How to teach your kids about money

I guess you could just be lucky and have frugal kids who know all about how to handle money and budget their allowances from the day they were born.  If so, congratulations, you have totally lucked out.  In fact, I have one of those.  He reminds me of my brother who is the same way.  My brother also always had money. The three others, though...  they are more like I was when I was a kid.  I had to learn budgeting the hard way when I went away to college.  I'd like my kids to be able to do this before they leave home one day.

We set up allowances a while back.  It wasn't much, only a Euro or so per week.  However, Doug never paid out their money for fear they'd just spend it on candy. (Which is true for, well, at least two of them.)  That's not quite the way to go, I objected.  That's not how they learn to handle their own money, that's how they learn to be mad at Daddy.  If you are a natural spender, you have to hit rock bottom at least once to see how spending all your money will get you in trouble.

Back when we homeschooled, I thought it was a good idea to incorporate that into the curriculum.  I bought a book or two but nothing much ever came of it.  Partly that was because we stopped homeschooling shortly after, and partly because we didn't have a good system in place for their allowances and spending (see above).

Then, a few weeks ago, I read about FamZoo somewhere on the Internet.  It sounded interesting enough to check it out.  What is it, you ask?

FamZoo is a family friendly web site that helps parents teach children the practical skills they’ll need to thrive in the real world. Our learn-by-doing online tools include:
  • A virtual family bank for teaching money basics, managing allowances & chores, setting budgets, tracking savings goals, encouraging charitable giving, and much more.
  • Family checklists for making and sharing lists of all kinds: weekly chores, ToDos, homework assignments, groceries ... you name it!
Using FamZoo together, families build strong financial, social, and organizational habits in a safe, friendly environment.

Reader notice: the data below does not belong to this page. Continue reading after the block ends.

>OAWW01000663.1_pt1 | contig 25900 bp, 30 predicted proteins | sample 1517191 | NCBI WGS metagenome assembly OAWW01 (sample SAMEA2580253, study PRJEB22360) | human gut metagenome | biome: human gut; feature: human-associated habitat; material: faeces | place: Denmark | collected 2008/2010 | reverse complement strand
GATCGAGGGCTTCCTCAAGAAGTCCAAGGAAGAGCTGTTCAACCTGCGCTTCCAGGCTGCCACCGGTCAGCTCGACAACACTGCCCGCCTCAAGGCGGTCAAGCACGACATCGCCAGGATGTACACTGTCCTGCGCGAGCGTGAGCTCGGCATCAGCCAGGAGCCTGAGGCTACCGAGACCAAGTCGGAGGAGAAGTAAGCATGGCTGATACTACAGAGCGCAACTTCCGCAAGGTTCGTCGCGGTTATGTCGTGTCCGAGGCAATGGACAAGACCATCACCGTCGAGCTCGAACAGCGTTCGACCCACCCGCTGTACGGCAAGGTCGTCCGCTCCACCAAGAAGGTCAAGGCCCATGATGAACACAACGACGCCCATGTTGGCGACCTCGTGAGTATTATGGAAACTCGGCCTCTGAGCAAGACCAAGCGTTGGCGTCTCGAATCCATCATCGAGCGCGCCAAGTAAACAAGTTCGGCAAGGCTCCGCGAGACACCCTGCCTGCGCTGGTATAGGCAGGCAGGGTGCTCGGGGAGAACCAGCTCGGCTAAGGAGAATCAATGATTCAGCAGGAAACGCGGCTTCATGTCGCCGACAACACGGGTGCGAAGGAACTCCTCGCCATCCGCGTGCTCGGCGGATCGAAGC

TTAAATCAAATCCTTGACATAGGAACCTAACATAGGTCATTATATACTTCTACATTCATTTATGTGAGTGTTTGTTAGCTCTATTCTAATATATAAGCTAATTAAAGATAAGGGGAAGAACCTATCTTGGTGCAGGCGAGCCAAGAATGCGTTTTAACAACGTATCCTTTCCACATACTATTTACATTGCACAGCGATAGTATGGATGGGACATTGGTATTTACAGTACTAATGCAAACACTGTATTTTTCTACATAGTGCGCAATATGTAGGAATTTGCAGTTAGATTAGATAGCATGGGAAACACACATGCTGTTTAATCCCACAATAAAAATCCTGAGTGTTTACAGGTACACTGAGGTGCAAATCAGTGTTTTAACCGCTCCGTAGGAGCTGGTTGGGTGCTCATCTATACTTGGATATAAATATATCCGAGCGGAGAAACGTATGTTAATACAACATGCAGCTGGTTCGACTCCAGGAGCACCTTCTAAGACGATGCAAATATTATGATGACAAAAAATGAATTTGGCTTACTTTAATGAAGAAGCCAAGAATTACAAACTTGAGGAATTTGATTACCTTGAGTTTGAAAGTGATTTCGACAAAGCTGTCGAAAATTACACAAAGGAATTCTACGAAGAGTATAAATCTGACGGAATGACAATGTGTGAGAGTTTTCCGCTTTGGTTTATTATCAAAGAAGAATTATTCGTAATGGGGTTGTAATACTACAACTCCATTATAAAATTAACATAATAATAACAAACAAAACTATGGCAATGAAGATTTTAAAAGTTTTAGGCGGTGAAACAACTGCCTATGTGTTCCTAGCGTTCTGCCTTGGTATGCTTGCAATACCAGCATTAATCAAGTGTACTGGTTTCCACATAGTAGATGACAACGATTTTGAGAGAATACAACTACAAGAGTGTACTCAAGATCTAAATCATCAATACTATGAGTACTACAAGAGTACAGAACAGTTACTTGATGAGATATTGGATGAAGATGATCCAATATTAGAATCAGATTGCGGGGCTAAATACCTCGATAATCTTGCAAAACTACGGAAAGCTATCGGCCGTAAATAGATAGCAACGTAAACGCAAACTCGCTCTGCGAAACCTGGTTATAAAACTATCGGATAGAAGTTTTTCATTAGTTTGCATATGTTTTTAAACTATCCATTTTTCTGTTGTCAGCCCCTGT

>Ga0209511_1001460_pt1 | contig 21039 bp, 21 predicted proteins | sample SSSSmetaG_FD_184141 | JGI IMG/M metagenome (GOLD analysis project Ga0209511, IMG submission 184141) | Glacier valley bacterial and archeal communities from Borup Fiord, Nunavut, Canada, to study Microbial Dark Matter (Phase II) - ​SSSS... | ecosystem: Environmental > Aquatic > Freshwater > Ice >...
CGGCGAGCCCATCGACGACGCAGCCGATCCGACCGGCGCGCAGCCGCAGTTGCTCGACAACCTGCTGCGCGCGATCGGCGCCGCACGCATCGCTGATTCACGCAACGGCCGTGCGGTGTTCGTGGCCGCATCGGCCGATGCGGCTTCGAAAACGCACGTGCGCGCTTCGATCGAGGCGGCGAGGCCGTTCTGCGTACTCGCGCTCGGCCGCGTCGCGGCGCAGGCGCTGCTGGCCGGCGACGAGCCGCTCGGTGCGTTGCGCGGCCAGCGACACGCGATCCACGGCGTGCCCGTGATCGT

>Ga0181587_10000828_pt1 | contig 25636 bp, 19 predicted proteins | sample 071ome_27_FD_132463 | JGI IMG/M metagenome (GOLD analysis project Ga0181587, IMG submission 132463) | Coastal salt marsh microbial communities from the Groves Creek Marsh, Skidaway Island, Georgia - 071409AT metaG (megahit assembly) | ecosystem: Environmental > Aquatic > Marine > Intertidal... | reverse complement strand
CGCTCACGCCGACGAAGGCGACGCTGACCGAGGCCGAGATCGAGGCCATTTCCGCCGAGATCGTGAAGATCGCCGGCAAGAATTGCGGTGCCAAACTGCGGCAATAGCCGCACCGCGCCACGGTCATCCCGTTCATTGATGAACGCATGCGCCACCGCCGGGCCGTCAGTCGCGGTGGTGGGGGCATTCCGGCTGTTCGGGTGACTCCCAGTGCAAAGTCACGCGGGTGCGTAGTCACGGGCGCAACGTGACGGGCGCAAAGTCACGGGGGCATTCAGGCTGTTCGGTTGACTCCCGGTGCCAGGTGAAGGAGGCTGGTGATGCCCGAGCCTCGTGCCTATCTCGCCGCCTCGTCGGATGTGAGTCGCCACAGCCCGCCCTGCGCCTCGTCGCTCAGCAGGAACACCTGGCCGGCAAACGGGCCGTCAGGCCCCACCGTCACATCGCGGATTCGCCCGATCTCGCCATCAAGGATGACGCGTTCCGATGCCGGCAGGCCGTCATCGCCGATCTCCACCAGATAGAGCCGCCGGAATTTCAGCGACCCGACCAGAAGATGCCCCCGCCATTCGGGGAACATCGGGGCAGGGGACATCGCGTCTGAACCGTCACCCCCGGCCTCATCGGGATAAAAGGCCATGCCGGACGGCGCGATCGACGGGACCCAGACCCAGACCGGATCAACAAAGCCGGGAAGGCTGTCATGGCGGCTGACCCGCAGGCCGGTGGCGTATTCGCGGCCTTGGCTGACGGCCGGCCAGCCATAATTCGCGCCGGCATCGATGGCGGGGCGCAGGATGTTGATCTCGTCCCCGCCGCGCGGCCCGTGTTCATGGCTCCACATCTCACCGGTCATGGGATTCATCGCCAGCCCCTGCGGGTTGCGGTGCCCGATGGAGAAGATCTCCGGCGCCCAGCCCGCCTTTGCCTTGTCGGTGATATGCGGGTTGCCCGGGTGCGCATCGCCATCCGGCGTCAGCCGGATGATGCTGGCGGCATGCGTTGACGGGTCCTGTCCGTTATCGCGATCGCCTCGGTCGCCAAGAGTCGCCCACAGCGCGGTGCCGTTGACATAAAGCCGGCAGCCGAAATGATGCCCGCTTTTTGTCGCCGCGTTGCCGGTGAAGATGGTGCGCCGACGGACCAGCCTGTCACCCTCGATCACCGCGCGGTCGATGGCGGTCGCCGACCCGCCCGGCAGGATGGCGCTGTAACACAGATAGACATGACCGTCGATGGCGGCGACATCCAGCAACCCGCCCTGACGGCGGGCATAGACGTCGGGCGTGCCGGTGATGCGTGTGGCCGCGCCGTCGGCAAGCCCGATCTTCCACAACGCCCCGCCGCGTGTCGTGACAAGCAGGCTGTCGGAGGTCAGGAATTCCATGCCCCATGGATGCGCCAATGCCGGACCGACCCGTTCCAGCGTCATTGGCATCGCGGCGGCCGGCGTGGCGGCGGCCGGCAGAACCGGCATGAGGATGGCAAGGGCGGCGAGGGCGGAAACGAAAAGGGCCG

Basically, what it does is it tracks all the allowances virtually and you as the parent hold the actual money.  You dole it out, you control it. 

The strength of the program is its flexibility.  You can choose three basic types of accounts for your child.  There is a simple one for very young children where you just pay money in on behalf of the child.  This can be used to keep track of money gifts, like baptism gifts, or birthday gift cards.  The next stage is for school-age children and is divided into Spending and Saving, and the stage after that is Spending/Saving/Charitable Giving.  Another nice feature is that you can set up what is called Saving Goals.  Alan is saving money for a Nintendo 3DS - so half of his weekly allowance is going into his savings account - the program will tell you how long it will take for him to reach this goal (in November) which is a great visual help. 

In the meantime, we keep track of all the money he is spending by writing it all down.  If he needs some money, he comes to me and asks for it.  I give him the actual physical money and he tells me what he plans to spend it on.  This way, he can keep track of his spending.  The kids can also sign into their accounts (and only their accounts) to check balances.  Only the parents can view all accounts.

One can set up payable chores (I'm firmly in the "we are family and we all contribute" camp and refuse to pay for things like making the bed or setting the table), or debits for misbehavior like fibbing or not doing homework.  If they lose 10 cents each day for not making their beds, those beds are soon as tidy as you could wish for!

I love how the program makes their in- and outgoing money streams visible for them. We have a rule that you own any money you find on the floor, so every day I have a child coming to me giving me a cent or two to add to their accounts.  It adds up quickly and shows them that every penny counts.  (I'm still waiting for the day when there are no more coins on the floor - where do they come from?) 

FamZoo also has a (very basic) phone app which is very practical when you are on the go and the kids want to purchase a souvenir in Paris, or buy cotton candy at the fair.   

The result of all this is that David has been able to buy a much coveted Nintendo 3DS after his birthday instead of getting it from us - this makes him extra proud, especially since he has quite a bit of money left in his account (he is my little miser). 

The allowances get automatically credited to their accounts every week so there is no more forgetting and the kids can't lose their money since they only own it virtually.  For easy of use we are equating Dollars and Euros which is a great deal for our kids but if I start to convert those currencies back and fro, I'll never see the end of it. 

For us, this is a great solution.  It's true that the service costs a fee  (starting at $2.50 a month for the prepaid service) and you could probably set up an Excel file to emulate the program but I'm willing to shell out that money for all the visuals and ease-of-use. We already see great results and I'm hoping that once they go off to college, they know exactly how to budget their money and how to make the most of it.

The verdict:  Recommended